STILL PICTURE STORY
by Liv Møller Kastrup – made in the fall 2020 during her third term at DMJX.
The night can feel long, when we’re not able to fall asleep. Time stands still, and the darkness surrounds us. Five young people, who all suffer from insomnia, are living proof of a new statistic. A statistic showing that one out of four young people more than often deal with insomnia.
Julie, 21 y/o, Journalism-student,
“I’m missing the ability to turn off, when I’m supposed to go to sleep.”
Julies father is ill, and knowing that everything can fall apart in a single moment, she has a hard time letting go and giving in, falling asleep.
“When I can’t fall asleep it is often because my thoughts start racing. It’s as if I have ten noisy radios around me.”
When Julie closes her eyes, she feels handed over to the care of her thoughts. Like a prison. And often the thoughts can become so specific, that she can see an accident play out in front of her.
Sometimes she suddenly sees her hands giving CPR.
Julie has tried many things, in the attempt of helping the sleep come along. That is also the reason why she has a strong bottle of sleeping pills at her bedside.
“The fact that the pills is at the table, gives me the confidence, that I have the comfort of sleep at hand, if the night becomes too long.”
The Danish Ministry of Health has collected data from 25,000 young people between the ages of 15-25 years. The numbers show that 28 percent females and 21 percent males suffer from insomnia more than once a week.
Albert, 23 y/o, barista
“It can take me all night to fall asleep”
The insomnia comes and goes. The worst period was a couple of years ago, when Albert was in High School. He didn’t sleep at night, and was so exhausted during the day, he had a hard time keeping up with school. Eventually he had to drop out in the beginning of his senior year.
“I have got to stop thinking about how I just have to fall asleep. That’s when it becomes almost impossible.”
”Nogle gange vender jeg mig om i sengen, lægger fødderne på hovedpuden. Det hjælper. Men det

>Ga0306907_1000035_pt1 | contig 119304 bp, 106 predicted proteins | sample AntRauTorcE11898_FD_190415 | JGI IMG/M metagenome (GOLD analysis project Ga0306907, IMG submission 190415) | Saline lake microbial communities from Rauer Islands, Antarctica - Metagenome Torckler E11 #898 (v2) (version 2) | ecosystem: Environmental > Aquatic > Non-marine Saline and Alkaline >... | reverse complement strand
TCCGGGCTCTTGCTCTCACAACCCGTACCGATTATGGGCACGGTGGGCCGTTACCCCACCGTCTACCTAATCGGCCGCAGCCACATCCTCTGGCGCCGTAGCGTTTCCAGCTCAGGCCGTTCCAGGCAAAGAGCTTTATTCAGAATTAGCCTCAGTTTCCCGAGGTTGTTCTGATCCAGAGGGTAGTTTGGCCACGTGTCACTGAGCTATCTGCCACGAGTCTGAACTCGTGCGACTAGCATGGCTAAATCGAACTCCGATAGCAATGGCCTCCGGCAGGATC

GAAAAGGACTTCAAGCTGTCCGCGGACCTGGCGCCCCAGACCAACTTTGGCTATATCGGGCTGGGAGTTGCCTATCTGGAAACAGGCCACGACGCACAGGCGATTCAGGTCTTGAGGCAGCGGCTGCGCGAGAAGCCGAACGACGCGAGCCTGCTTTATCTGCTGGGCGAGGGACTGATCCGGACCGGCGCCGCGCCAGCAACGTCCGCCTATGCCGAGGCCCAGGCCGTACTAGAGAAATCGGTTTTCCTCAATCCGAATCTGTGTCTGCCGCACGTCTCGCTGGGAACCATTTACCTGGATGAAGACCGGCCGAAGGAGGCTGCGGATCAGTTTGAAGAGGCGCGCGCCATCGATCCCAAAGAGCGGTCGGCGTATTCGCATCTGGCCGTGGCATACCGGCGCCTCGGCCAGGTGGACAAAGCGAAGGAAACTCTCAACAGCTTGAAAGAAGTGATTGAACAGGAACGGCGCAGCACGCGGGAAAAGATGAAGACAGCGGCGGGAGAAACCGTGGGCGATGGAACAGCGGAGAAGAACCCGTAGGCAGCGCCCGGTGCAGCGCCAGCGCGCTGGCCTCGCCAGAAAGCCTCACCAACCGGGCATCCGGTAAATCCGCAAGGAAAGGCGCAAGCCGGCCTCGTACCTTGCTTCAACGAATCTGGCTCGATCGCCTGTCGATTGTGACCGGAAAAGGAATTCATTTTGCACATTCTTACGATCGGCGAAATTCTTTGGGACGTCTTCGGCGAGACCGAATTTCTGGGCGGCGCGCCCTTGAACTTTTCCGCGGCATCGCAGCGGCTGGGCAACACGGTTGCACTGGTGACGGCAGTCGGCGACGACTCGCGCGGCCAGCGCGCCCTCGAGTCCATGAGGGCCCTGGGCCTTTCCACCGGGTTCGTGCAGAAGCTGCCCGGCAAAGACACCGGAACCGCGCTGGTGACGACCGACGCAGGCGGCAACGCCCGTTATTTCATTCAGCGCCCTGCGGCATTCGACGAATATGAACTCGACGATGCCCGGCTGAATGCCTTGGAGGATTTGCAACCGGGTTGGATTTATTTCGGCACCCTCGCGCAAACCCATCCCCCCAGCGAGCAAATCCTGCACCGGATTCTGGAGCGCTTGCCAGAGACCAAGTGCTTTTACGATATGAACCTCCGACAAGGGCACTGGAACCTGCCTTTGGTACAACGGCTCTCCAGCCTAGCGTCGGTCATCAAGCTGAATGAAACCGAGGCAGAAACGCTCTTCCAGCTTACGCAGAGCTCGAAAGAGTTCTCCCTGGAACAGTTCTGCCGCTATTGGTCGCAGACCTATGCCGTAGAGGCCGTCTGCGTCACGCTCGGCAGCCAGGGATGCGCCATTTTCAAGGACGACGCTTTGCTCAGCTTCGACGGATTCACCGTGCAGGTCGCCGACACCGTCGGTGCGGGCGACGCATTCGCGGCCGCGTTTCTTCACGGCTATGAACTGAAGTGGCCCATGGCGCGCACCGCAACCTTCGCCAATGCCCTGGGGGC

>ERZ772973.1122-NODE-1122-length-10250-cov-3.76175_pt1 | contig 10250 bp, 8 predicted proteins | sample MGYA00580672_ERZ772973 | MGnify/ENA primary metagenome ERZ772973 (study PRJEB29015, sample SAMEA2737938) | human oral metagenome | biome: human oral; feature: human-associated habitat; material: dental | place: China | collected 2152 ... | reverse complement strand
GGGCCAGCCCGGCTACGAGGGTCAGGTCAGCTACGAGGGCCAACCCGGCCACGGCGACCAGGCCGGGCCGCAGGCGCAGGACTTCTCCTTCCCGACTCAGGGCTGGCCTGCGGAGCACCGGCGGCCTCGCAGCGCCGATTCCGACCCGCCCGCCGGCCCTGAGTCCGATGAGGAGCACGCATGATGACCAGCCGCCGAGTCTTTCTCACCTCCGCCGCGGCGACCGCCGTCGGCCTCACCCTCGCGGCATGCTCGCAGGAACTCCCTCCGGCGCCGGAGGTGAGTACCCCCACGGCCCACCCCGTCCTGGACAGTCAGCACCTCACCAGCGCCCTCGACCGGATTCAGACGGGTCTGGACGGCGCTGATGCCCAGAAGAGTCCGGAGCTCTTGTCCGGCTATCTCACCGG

er et trick man skal gemme til de dage, hvor det er værst. Ligesom Melatoninen”.
“I sometimes turn around in bed and put my feet on the pillow. It helps. I save that trick for the days when it’s the worst. Like the Melatonin.”
A bright screen and a vibrating phone. Worrying about school, or personal problems. Besides bright screens, a poor daily life are one of the main explanations the report gives for young peoples insomnia.
The report however is inconclusive whether insomnia leads to a poor daily life and well-being, or whether a poor daily life and well-being lead to insomnia.
Mikkel, 22 y/o, store clerk in an electrical shop
“I didn’t sleep for four nights straight. Right before a final.”
For Mikkel sleep is difficult for more than one reason.
“Most men in my family have crowded thoughts. Your head is just filled to the rim with thoughts.
Both logical and unnecessary. I know the feeling from when I’m in my bed, about to go to sleep. That’s when I can’t pause my brain.”
Mikkel got his first computer at the age of 10. His problems with amnesia started around that age. He has sought help from his doctor numerous times.
His doctor thinks that the combination of a hyperactive brain, a competitive mind and adrenaline-packed computer games have hurt, or maybe even destroyed, his brains understanding of when to sleep.
Some nights, he must accept that he will not sleep. Instead, he spends many hours lying in bed with his eyes closed, listening to prerecorded hypnosis sessions or recordings of thunderclouds. He does not sleep, he rests.
“Sleepless nights is the feeling of being in a limbo – to tired to be awake, however awake enough not to sleep.”
When we don’t sleep at night it has consequences for our psysical and mental health. It is necessary for humans to sleep, and scientists are constantly trying to gain more knowledge in the field.
Cecilie, 29 y/o, unemployed after a longer sick leave
“I’m not very good at going to bed,”
Cecilie has always been a nightowl, and doesn’t see herself as a morning-person.
After an athletics injury, she went on sick leave from university. After that the nights got even longer, now that she didn’t have to be up at a certain time in the morning. She doesn’t feel tired at night, and only feels tired as the sun begins to rise.
“Besides the general expectation that you sleep at night, there’s nothing else I have to do. I can do whatever I want, and that’s when I forget to sleep.”
Most sleep researchers agree that young people between the ages of 15 and 25 need between seven and ten hours of sleep every night.
Melatonin is the sleepinghormone our brain produces naturally. But it is also a prescription given by the doctor, often in an attempt to prevent insomnia. Julie, Albert, Mikkel and Sandra have all otten prescriptions for melatonin at some point. Data from 2017 to 2018 show that more young people and kids get prescriptions for melatonin in an attempted fight against insomnia.
Sandra, 22 y/o, public health-student
”I can’t remember the last time I actually slept through a night.”
Last fall Sandra hit her head. A loose ceiling made a crack in her skull and since then, she’s had a hard time sleeping at night. A problem that didn’t exist before.
It can be a headache that keeps her up at night. A sense of uneasiness and crowded thoughts can wake her up.
She repeats the same statement a couple of times.
“I really hope that it is just a for a while. That it will pass.”
04:49 AM… 05:03 AM… 05:22 AM…
Liv Møller Kastrup won second prize in the “Portrait Series” category at the Danish Picture of Year 2020 with this project.